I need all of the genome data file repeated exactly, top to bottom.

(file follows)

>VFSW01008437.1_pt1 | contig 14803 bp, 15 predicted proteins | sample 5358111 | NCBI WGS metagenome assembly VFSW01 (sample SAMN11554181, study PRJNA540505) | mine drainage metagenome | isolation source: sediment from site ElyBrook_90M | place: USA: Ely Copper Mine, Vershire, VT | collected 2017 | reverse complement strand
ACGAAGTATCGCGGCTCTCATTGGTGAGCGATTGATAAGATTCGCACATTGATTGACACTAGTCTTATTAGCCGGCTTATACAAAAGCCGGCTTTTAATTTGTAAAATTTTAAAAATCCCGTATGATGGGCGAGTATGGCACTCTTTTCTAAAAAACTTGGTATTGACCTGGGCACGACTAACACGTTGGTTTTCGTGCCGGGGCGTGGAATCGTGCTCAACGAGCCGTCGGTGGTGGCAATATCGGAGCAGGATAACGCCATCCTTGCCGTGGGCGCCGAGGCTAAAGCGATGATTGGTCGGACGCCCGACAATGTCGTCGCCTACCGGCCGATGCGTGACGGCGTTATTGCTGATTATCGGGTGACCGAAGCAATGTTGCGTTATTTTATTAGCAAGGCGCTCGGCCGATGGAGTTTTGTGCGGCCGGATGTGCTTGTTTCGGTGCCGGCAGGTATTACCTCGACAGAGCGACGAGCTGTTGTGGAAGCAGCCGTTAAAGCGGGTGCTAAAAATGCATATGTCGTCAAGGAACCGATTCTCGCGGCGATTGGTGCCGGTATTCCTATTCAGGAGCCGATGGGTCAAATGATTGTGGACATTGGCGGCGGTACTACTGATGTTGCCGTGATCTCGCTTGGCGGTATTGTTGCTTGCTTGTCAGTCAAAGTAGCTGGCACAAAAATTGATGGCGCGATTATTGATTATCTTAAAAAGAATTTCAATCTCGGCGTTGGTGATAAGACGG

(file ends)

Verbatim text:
>VFSW01008437.1_pt1 | contig 14803 bp, 15 predicted proteins | sample 5358111 | NCBI WGS metagenome assembly VFSW01 (sample SAMN11554181, study PRJNA540505) | mine drainage metagenome | isolation source: sediment from site ElyBrook_90M | place: USA: Ely Copper Mine, Vershire, VT | collected 2017 | reverse complement strand
ACGAAGTATCGCGGCTCTCATTGGTGAGCGATTGATAAGATTCGCACATTGATTGACACTAGTCTTATTAGCCGGCTTATACAAAAGCCGGCTTTTAATTTGTAAAATTTTAAAAATCCCGTATGATGGGCGAGTATGGCACTCTTTTCTAAAAAACTTGGTATTGACCTGGGCACGACTAACACGTTGGTTTTCGTGCCGGGGCGTGGAATCGTGCTCAACGAGCCGTCGGTGGTGGCAATATCGGAGCAGGATAACGCCATCCTTGCCGTGGGCGCCGAGGCTAAAGCGATGATTGGTCGGACGCCCGACAATGTCGTCGCCTACCGGCCGATGCGTGACGGCGTTATTGCTGATTATCGGGTGACCGAAGCAATGTTGCGTTATTTTATTAGCAAGGCGCTCGGCCGATGGAGTTTTGTGCGGCCGGATGTGCTTGTTTCGGTGCCGGCAGGTATTACCTCGACAGAGCGACGAGCTGTTGTGGAAGCAGCCGTTAAAGCGGGTGCTAAAAATGCATATGTCGTCAAGGAACCGATTCTCGCGGCGATTGGTGCCGGTATTCCTATTCAGGAGCCGATGGGTCAAATGATTGTGGACATTGGCGGCGGTACTACTGATGTTGCCGTGATCTCGCTTGGCGGTATTGTTGCTTGCTTGTCAGTCAAAGTAGCTGGCACAAAAATTGATGGCGCGATTATTGATTATCTTAAAAAGAATTTCAATCTCGGCGTTGGTGATAAGACGG